Georgia, a former Soviet republic that suffered its own Russian invasion in 2008 and Moscow’s destabilising support for its breakaway regions, is treading carefully on the war in Ukraine, fearing that if it upsets the Kremlin, it may be left to face the consequences alone.
Authorities took further steps to align with European Union’s (EU) candidacy status demands and expressed concerns over “illegal” arrests in breakaway Abkhazia.
Georgia and Western actors sought closer cooperation. European Commissioner for Neighbourhood and Enlargement Olivér Várhelyi 15-16 Nov visited Tbilisi, underscoring EU’s interest in strengthening energy and security cooperation; leadership viewed visit as new chapter in Georgia-EU relations. Following trip, parliament 28 Nov paused adoption process for law on de-oligarchisation – one of EU’s demands as precondition for candidate status – to hear suggestions from Council of Europe’s Venice Commission amid pressure from EU officials; EU 28 Nov welcomed decision, saying it is “important to consult international standard setters and implement their recommendations”. Meanwhile, NATO Sec Gen Jens Stoltenberg 21 Nov called for “more support” from Western defence alliance to Georgia, which he said is “vulnerable” to “Russian coercion and aggression”; NATO Allies 30 Nov agreed to “step up tailored support” to Georgia.
De facto authorities in breakaway Abkhazia detained more Georgian citizens. De facto security service 4 Nov detained Asmat Tavadze in Gali district on charges of illegal drug purchase and storage; de facto authorities also reported seizing Georgian flag and other Georgian state symbols found in her apartment. Georgia 5 Nov condemned de facto Abkhaz security forces for illegal detention and said “work was underway to release” her. Tbilisi 8 Nov announced another arrest of Georgian citizen in same area with similar charges.
The Georgian government has been in crisis for quite a long time. Mr. Ivanishvili’s comeback and popular protests are just symptoms of this process.
Over the last three years, we have been seeing a serious decline in the situation in the districts [of South Ossetia] mainly populated by ethnic Georgians.
There was a social media campaign two years ago [in Abkhazia] encouraging people to boycott the funerals of anyone who died after seeking medical care in Tbilisi.
As elections draw near, increased tension at the line of separation with South Ossetia has helped put the future of normalisation with Russia in doubt. But whoever wins at the polls should not abandon dialogue, but rather build on it to frankly discuss these problems.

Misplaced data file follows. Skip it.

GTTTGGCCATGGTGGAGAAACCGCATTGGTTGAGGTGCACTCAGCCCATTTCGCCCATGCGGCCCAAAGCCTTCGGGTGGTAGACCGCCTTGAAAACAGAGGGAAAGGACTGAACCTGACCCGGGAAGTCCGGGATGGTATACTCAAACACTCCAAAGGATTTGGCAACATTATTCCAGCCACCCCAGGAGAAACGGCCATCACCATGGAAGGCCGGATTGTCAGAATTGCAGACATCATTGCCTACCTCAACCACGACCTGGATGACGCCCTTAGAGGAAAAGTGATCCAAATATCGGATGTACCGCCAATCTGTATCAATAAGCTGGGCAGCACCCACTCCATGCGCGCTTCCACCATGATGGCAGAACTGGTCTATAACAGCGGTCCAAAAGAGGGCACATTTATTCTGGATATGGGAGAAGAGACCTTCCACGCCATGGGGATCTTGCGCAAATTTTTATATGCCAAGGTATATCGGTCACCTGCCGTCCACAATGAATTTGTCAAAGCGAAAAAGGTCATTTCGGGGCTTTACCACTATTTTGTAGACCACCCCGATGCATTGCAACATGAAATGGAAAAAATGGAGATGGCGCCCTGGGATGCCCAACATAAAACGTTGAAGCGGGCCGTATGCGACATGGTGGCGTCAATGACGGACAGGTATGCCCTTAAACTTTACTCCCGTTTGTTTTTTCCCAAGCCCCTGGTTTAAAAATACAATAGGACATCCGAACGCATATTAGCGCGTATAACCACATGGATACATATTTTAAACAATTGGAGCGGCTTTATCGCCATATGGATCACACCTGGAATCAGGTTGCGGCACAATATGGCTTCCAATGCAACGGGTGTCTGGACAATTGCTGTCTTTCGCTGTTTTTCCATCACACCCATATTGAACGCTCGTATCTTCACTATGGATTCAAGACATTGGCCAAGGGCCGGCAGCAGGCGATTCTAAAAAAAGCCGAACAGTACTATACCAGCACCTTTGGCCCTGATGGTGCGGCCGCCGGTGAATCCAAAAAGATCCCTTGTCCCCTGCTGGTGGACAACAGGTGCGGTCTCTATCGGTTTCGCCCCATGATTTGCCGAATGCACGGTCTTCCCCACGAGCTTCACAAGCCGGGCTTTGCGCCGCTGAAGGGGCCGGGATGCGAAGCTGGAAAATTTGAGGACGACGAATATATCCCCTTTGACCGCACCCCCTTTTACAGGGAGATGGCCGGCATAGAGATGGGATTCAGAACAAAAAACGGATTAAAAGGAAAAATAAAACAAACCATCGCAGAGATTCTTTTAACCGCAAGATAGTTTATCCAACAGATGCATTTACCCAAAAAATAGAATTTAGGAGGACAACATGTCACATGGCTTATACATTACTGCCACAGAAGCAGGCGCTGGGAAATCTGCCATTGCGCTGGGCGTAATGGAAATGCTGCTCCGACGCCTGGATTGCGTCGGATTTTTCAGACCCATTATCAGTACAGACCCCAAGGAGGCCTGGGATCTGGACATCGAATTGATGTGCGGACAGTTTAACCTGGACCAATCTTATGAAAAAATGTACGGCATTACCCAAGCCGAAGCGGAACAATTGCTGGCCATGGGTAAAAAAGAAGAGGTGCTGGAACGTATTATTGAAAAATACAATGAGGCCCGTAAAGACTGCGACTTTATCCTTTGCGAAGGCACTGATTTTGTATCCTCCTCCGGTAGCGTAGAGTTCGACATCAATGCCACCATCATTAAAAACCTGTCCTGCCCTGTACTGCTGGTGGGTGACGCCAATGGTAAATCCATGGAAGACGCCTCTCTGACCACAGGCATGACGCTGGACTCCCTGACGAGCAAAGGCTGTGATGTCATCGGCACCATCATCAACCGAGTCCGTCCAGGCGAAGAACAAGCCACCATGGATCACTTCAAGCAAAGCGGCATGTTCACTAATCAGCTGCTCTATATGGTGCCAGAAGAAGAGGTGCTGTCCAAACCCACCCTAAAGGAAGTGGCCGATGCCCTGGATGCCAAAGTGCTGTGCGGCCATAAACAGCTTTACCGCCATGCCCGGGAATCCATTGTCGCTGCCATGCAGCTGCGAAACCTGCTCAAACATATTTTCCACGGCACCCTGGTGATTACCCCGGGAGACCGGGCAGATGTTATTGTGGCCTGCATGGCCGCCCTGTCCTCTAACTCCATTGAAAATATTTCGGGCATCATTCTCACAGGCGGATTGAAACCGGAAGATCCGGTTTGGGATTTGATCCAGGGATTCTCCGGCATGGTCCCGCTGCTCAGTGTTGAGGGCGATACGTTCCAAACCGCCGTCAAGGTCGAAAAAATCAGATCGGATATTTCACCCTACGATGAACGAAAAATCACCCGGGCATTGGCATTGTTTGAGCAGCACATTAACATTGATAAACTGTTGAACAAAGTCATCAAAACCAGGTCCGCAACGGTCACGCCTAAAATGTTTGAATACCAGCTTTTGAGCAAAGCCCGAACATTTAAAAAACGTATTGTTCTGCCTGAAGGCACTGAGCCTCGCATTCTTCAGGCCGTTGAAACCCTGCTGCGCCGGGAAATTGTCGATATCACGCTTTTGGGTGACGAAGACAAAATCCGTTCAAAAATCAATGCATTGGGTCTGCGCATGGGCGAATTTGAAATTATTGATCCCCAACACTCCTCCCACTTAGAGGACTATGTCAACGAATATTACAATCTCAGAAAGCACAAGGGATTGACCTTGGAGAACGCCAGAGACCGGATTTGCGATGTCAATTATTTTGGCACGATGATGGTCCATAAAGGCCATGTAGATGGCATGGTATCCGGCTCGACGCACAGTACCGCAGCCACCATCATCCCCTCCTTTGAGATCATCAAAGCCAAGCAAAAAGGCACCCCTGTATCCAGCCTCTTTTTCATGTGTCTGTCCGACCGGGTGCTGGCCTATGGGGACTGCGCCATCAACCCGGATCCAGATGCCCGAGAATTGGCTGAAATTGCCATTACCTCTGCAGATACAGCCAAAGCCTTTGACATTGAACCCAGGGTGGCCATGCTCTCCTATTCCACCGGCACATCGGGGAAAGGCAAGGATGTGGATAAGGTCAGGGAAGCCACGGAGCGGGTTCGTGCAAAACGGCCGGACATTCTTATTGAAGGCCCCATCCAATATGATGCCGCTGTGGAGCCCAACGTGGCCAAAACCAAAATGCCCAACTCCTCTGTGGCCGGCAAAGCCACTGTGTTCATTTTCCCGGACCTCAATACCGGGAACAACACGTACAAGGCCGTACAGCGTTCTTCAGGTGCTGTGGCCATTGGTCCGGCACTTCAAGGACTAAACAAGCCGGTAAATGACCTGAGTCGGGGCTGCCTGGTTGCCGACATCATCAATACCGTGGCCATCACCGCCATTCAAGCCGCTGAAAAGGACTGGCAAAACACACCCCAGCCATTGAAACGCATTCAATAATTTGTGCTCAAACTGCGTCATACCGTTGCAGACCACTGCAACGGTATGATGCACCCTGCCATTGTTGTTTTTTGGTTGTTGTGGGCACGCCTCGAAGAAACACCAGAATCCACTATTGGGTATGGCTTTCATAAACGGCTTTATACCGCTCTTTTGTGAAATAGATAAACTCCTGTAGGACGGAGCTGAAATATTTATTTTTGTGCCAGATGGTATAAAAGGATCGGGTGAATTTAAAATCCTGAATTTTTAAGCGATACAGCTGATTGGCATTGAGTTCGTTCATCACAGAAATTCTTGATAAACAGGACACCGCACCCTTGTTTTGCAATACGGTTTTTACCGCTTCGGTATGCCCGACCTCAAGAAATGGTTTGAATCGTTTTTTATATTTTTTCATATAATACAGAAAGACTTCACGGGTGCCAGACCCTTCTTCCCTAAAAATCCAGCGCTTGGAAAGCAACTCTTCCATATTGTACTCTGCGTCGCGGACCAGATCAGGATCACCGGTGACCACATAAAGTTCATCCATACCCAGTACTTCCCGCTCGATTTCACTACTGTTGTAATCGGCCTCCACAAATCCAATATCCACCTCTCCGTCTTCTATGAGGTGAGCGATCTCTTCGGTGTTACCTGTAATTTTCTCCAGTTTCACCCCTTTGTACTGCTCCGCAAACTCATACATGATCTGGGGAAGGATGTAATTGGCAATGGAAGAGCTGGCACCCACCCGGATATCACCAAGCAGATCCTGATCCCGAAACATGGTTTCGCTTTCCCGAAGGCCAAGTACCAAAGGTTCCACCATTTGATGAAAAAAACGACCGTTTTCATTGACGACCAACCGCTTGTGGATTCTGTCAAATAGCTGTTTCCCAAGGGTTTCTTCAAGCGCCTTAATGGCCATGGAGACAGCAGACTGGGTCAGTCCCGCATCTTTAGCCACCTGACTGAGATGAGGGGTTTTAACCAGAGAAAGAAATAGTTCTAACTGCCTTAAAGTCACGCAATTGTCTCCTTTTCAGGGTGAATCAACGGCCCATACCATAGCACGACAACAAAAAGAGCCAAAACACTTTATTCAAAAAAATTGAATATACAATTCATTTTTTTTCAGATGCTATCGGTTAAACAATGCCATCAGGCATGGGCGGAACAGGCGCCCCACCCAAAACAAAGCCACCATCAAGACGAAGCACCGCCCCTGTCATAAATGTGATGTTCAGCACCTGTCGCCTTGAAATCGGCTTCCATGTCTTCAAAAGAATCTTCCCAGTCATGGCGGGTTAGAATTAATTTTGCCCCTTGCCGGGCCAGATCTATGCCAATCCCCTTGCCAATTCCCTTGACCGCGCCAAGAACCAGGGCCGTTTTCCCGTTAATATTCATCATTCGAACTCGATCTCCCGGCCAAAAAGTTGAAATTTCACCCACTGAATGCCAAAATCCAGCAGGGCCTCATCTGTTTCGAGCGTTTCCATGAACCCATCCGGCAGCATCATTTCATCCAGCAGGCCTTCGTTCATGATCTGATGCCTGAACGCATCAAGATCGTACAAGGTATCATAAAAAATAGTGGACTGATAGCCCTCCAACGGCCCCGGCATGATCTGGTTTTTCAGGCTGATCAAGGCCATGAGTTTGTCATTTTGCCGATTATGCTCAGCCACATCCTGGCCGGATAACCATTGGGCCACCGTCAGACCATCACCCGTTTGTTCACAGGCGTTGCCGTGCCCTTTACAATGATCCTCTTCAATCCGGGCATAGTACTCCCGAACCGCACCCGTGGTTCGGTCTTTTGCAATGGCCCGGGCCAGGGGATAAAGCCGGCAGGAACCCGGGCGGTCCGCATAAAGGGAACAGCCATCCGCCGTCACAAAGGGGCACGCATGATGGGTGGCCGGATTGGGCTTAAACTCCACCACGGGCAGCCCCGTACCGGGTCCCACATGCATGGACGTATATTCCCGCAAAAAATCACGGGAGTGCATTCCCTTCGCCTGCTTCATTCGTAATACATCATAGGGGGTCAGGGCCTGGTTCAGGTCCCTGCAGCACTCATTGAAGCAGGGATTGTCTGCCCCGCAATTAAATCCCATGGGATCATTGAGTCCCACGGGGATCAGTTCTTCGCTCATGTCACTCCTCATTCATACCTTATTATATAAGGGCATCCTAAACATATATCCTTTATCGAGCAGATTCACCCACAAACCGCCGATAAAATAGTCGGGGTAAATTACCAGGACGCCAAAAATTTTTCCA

In this testimony before the U.S. House of Representatives Committee on Foreign Affairs, Crisis Group expert Olesya Vartanyan analyses the conflict dynamics in Abkhazia and South Ossetia, the breakaway territories from Georgia recognised as independent by Russia, and explains how Washington can promote stability there.
This summer’s protests in Georgia led to changes to the country’s electoral system. But the country’s new Prime Minister, Giorgi Gakharia, is a man protesters wanted ousted from the last government, in which he led the Interior Ministry. In this interview with World Politics Review, Europe & Central Asia Program Director Olga Oliker and Analyst for EU Eastern Neighbourhood Olesya Vartanyan consider what Gakharia’s tenure will bring, and how the parliamentary elections next year might play out in this atmosphere.
Informal trade is increasing between Georgia and the breakaway territories of South Ossetia and Abkhazia, and between Abkhazia and countries outside the region. Trade alone cannot transform the parties’ core political differences. But talks among them on mutually beneficial commerce could open lines of communication long cemented shut.
Renewed fighting in eastern Ukraine is quickly turning into a litmus test of Russia’s intentions in backing Ukrainian separatist rebels, and the real willingness of the West, in particular the United States, to support Kyiv. Fears over Washington’s wavering may also cause positions to harden in the protracted conflicts in Europe’s East, most immediately in Georgia.
Unresolved conflicts and breakaway territories divide five out of six of the European Union’s Eastern Partnership countries, most of them directly backed by the Russian Federation. But a policy of isolating the people living in these conflict regions narrows the road to peace.
Whether the smooth transfer of power Georgia achieved after October’s bitter election sets a standard for democracy in its region depends on whether the new government can strengthen the independence and accountability of state institutions in what remains a fragile, even potentially explosive political climate.
Receive the best source of conflict analysis right in your inbox.